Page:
Actually, it struck a while ago. But now it is affecting law schools in ways that have become embarrassingly transparent:
One day next month every student at Loyola Law School Los Angeles will awake to a higher grade point average.
But it’s not because they are all working harder.
The school is retroactively inflating its grades, tacking on 0.333 to every grade recorded in the last few years. The goal is to make its students look more attractive in a competitive job market.
In the last two years, at least 10 law schools have deliberately changed their grading systems to make them more lenient. These include law schools like New York University and Georgetown, as well as Golden Gate University and Tulane University, which just announced the change this month.
The relationship between students and schools has always been interesting. Students (their parents, usually) paid the bills, but the schools more or less terrorized the students. How did that happen? It was possible only as long as the demand for graduates was strong. Now that demand has weakened, in law as in other industries, the relationship is changing in ways that are not too subtle.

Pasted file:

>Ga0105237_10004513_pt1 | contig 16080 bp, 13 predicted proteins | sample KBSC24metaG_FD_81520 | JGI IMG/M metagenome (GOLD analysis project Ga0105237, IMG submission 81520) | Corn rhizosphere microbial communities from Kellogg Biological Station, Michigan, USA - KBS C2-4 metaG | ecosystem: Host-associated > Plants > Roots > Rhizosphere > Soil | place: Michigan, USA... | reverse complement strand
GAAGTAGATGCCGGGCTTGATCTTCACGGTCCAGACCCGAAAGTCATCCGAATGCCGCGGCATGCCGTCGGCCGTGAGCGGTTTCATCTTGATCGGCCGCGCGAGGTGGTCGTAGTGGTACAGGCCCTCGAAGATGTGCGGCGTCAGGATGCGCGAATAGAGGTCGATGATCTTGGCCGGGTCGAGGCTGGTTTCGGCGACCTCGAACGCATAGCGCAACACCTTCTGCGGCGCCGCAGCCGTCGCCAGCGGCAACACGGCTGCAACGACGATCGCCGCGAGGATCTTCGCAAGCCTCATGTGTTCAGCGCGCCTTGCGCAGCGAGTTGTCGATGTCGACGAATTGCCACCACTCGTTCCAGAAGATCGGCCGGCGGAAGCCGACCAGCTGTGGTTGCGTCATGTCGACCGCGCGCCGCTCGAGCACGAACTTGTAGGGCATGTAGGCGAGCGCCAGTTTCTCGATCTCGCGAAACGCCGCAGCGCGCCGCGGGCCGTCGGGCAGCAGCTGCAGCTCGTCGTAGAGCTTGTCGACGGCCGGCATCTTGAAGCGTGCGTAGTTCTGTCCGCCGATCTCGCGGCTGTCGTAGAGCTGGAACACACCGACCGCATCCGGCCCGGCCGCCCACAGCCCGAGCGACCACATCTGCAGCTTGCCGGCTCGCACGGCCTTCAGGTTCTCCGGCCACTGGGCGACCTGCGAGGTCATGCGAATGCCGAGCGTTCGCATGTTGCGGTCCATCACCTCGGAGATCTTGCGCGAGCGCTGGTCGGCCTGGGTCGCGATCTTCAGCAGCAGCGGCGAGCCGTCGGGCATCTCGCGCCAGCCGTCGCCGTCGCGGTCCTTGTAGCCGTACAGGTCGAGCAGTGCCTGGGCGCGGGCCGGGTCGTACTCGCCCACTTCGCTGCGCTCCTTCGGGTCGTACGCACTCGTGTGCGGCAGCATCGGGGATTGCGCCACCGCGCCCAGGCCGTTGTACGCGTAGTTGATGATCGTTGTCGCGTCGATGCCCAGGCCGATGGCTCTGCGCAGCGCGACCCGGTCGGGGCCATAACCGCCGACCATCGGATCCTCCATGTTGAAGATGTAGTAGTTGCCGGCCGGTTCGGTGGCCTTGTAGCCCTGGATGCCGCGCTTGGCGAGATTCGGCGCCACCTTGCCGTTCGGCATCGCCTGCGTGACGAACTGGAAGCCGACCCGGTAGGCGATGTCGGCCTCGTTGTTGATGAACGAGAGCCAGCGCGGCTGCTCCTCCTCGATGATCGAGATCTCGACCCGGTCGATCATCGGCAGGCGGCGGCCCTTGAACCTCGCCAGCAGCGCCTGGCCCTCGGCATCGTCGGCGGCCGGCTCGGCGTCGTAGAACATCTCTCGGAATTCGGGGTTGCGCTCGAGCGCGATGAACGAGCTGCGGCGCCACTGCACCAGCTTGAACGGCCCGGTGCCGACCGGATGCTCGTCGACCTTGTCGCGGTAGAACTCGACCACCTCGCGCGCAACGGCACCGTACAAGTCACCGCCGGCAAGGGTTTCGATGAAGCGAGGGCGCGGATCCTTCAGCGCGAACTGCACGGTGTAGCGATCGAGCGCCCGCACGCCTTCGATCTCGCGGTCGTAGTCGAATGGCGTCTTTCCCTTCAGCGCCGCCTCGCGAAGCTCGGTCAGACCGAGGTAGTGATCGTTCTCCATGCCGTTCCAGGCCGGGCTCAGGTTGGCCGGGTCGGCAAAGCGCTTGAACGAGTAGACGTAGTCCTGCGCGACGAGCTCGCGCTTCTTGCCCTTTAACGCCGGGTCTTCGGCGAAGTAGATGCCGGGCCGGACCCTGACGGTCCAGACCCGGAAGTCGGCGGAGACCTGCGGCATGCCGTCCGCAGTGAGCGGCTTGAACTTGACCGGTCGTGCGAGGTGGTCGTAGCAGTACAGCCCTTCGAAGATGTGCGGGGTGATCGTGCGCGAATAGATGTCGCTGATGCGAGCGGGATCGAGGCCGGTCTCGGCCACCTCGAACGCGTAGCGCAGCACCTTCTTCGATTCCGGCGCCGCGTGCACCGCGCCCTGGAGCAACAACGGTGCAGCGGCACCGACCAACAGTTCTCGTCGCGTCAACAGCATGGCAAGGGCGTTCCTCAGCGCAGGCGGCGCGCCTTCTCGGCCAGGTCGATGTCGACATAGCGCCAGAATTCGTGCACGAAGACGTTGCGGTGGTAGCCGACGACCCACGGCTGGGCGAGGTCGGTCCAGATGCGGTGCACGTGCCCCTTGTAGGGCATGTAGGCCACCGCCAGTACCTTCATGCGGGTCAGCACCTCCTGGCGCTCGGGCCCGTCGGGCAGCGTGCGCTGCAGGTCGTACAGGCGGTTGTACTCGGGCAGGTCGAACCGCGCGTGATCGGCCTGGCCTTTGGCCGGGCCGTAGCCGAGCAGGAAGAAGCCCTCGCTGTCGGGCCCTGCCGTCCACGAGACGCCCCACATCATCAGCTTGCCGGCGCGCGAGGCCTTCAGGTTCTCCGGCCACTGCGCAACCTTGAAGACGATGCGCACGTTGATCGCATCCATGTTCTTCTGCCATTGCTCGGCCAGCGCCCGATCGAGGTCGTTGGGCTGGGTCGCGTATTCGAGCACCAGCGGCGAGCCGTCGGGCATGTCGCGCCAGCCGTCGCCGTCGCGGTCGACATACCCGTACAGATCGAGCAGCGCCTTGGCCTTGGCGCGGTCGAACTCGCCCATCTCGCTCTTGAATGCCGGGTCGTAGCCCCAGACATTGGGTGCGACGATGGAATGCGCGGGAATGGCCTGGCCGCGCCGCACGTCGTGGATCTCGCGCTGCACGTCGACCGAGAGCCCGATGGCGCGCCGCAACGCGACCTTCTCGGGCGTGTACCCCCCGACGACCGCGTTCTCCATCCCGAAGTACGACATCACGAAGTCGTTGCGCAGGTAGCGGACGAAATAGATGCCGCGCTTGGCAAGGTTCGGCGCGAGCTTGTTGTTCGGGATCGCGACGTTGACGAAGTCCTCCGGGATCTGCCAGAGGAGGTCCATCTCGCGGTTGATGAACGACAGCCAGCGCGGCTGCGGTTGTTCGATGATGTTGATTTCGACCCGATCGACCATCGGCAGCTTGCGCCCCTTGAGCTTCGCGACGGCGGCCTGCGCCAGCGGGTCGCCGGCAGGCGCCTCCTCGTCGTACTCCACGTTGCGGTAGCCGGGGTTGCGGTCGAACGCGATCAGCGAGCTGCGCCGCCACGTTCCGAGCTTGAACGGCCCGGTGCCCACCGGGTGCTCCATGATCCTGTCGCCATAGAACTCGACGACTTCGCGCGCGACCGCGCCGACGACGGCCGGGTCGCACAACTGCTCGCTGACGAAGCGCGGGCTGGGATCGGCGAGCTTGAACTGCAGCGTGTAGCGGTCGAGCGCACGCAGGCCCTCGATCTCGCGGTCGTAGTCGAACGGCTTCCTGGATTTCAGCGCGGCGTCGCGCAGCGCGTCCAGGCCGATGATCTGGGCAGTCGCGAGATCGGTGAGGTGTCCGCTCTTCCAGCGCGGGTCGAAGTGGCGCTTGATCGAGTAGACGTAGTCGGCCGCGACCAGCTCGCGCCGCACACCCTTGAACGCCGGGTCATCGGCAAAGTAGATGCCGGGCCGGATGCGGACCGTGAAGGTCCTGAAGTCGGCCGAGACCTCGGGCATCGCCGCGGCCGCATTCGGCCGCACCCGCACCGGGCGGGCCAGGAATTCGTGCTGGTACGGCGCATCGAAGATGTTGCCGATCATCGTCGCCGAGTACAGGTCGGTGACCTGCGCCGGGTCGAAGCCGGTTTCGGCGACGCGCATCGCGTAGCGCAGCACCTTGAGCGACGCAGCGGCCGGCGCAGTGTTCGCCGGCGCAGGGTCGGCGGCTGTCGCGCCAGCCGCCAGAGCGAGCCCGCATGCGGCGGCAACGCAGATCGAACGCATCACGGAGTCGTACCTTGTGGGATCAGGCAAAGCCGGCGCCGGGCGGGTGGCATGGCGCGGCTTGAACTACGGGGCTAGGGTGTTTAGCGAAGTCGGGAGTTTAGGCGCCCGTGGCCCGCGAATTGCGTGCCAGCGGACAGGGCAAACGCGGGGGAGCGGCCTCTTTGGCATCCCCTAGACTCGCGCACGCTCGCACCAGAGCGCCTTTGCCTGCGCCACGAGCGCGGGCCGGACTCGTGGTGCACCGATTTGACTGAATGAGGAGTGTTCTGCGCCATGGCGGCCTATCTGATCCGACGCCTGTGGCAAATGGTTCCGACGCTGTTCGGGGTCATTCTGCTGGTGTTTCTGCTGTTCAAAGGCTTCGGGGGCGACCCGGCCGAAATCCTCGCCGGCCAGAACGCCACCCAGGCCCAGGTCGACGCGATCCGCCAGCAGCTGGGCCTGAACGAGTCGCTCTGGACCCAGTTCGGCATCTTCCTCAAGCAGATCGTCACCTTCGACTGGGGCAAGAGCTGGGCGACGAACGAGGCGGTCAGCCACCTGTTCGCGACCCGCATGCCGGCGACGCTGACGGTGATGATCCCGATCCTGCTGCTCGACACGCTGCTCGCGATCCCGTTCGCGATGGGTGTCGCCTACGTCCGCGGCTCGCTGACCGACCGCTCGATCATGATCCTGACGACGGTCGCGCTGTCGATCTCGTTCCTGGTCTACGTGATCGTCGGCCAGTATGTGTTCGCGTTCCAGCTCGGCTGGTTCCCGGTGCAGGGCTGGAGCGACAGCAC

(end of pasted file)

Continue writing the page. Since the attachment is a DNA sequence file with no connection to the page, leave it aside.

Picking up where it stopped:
Glenn Reynolds has written about the “education bubble,” perhaps the next to burst. The “costs” of education have risen exponentially over the years, while the real costs of running a school–lumber, natural gas, telecom services, whatever–have risen more modestly. The bubble, seemingly, has now burst. Glenn wrote a day or two ago that he wouldn’t recommend that a college graduate go in debt to attend any law school other than an elite few–Harvard, Yale and Stanford.
Law schools that are worried about their economic viability have only a small number of options available. Grade inflation, which has been implemented by countless undergraduate institutions that felt the squeeze some years ago, is one of them. Will law firms and other employers be fooled? One wouldn’t think so, but in an environment of grade inflation, students at an institution that failed to go with the flow might indeed be penalized, for a while at least.
The reality is that any society–even ours–has a limited need for lawyers. I’m reminded of a cartoon in the New Yorker from several decades ago. Two people are talking at a cocktail party; one of them says to the other: “How did I know you’re a lawyer? Simple: everyone is a lawyer.” That was how things seemed to be going during the 1970s, but like all trends, this one couldn’t continue forever.